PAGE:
WASHINGTON COUNTY, Fla. (WMBB) — 40 years ago, three deer hunters came across the skeletal remains of a human being.
The bones were later identified to be that of Danny Brogdon, 37, from Panama City. Brogdon went missing almost two years prior.
Investigators said the location was deserted, not a place that anyone who wasn’t hunting deer would stumble upon. After medical examiners concluded the cause of death to be from a gunshot wound, it was officially ruled a murder.
Former Bay County Sheriff, Frank McKeithen who retired in 2016, said he was an investigator at the time and was assigned to assist Washington County with the case.
“I had worked on and worked a lot of the murder cases back then,” McKeithen said. “Surprisingly, there were a lot of rumors and a lot of stories out there but, one of the things that kept coming back to us was that Danny ripped off some drug dealers in 1980, in Alabama.”
Most evidence pointed to a drug deal gone awry. And while this information was valuable, McKeithen said it also caused a lot of hesitation.
“So we began questioning people who were close friends of his and acquaintances,” McKeithen said. “Of course, when you started talking about ripping off a drug dealer of 200 pounds of dope, then the witnesses become a lot more scarce — ‘Well yeah, I remember seeing him, but I wasn’t with him.'”
A piece of evidence that seemed to keep surfacing was that Brogdon was in Alabama around the time he went missing. McKeithen said, in 1980, the bad guys believed that Alabama was a safer state to trade drugs in.
“We learned that Danny and another subject had possibly riped off 200 pounds of marijuana,” McKeithen said. “And that was big bucks back in the ’80s.”
Marijuana was a big lucrative operation in Florida in the 1980s. McKeithen said it was shipped in on fishing boats and airplanes.
Ronald Lee was the Washington County lead investigator on the case. McKeithen said the two of them traveled to Alabama prisons to question anyone who might have been involved but they always came home empty-handed.
“People that would talk to you and I in the same room seemed to forget things when they were in prison. They don’t talk quite as well and they’re not quite as upfront,” McKeithen said. “So we actually were not able to gain a lot of information by those trips.”
Even though investigators kept running into dead ends, there was one piece of evidence that caught their attention most.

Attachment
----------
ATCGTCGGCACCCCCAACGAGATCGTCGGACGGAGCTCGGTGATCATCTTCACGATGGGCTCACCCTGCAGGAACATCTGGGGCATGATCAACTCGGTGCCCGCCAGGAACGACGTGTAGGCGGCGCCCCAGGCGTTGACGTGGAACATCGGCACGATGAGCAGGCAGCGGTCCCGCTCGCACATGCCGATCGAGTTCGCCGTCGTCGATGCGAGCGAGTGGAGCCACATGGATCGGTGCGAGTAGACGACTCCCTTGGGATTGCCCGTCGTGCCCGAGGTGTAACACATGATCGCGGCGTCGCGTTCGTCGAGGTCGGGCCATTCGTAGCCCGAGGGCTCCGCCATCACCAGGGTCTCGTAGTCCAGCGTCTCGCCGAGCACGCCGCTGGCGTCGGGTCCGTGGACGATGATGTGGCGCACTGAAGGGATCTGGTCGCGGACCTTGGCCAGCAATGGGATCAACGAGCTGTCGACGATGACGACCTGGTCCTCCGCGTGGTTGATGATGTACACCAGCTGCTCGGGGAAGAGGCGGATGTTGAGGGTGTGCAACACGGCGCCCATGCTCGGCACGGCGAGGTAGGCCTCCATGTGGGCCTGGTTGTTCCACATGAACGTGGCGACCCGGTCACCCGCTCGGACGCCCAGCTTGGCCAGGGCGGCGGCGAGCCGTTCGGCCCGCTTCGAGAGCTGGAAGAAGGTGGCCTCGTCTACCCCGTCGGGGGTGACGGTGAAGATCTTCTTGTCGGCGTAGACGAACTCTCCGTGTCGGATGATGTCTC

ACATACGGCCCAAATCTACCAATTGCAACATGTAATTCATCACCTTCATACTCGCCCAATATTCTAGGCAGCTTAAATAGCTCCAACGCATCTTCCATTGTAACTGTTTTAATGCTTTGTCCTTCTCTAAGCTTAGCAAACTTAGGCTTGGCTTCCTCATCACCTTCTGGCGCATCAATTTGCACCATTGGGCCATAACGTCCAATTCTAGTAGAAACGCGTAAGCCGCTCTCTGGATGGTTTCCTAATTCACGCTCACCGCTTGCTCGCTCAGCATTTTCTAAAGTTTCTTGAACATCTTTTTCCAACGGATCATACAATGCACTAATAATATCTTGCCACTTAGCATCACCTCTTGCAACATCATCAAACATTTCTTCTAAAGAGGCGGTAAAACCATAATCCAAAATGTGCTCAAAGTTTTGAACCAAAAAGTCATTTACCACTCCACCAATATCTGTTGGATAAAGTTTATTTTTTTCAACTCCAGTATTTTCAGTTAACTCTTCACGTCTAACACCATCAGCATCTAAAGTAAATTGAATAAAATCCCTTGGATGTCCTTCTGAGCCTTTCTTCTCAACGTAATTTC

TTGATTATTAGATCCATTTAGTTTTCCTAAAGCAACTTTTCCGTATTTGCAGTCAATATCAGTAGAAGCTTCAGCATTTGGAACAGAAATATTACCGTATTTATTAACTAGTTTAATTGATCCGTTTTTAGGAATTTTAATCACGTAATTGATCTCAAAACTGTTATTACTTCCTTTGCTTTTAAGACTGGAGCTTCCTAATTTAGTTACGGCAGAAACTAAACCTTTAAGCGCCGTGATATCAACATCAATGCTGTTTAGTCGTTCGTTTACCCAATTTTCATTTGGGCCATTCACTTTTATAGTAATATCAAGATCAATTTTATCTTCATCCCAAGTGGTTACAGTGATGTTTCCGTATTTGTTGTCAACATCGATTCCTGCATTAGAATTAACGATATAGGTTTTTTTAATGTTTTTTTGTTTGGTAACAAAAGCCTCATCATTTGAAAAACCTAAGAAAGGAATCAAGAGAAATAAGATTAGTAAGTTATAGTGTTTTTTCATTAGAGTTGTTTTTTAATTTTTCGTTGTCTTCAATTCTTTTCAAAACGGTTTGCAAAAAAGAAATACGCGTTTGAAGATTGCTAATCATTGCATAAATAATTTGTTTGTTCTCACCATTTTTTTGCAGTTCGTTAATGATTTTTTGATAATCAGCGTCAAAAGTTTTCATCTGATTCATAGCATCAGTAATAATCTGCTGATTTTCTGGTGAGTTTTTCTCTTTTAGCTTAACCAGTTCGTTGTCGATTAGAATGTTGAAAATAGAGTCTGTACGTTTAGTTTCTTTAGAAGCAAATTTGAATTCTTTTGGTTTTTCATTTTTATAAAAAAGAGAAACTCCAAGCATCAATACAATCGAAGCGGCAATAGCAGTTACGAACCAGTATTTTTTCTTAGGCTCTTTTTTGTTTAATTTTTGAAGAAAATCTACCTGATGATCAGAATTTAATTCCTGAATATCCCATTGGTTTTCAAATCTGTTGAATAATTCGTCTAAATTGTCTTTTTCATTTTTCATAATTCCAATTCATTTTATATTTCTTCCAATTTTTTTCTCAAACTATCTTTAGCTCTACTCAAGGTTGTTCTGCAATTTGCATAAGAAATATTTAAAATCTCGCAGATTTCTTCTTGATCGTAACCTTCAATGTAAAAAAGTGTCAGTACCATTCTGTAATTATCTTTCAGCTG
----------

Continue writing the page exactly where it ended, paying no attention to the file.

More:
“Danny was last seen driving a pickup truck that belongs to a friend of his,” McKeithen said. “This truck mysteriously turned up in the friend’s yard a few days after Danny borrowed the truck and was the last time that this friend and more friends saw him.”
Mckeithen said, even thought the friend remembered the car showing back up, no evidence pointed to him being a suspect.
“When you’re working a homicide case, you have to be real careful and never say never and never say that couldn’t happen, because it can,” McKeithen said.
As far as physical evidence goes, Brogdon’s bones, shoes, a jacket covering a portion of his bones, and a bullet found under some of the bones were almost worthless to the case.
“After being out in the sun and the weather, there was not a lot left to really obtain evidence from,” McKeithen said. “We would, in those days try to get blood and match blood to crime scenes and that was one of the things we used and those tests was one out of one million 283.”
In the 1980s, DNA matching was not yet discoverable or usable in court.
“It was not like DNA,” McKeithen said. “The evidence was very slim other than the bullet. Now the bullet, obviously if we could find a gun that matched.”
McKeithen said they tried to match the bullet to a gun but the evidence never surfaced.
As far as suspects go, investigators had plenty, but most of them were pointing their fingers at each other.
“There were people who were considered suspects but obviously, without evidence or confessions or eyewitnesses, it was impossible to arrest someone,” Mckeithen said. “Here say, basically is what we had, we had one person who was a documented drug dealer that was arrested five times giving you information that this drug dealer is possibly responsible for it.”
McKeithen was never able to locate a missing person report. Media reports from the time said his family had visited him at the beach him from Alabama. Reports said the family left for a few days and when they returned, Brogdon was gone.
Brogdon’s sister, Emily Mishoe, told media that Brogdon traveled around quite a bit for the last several years and often visited relatives in Birmingham.
“It’s not unusual for someone to go missing and someone not report that to police,” McKeithen said.
News 13 tried to locate Brogdon’s living family members, but were not able to make contact.
“After looking into it, after traveling all over lower Alabama and Florida and interviewing people, we were never able to get anyone to come forward and give us information that would actually result in an arrest,” McKeithen said.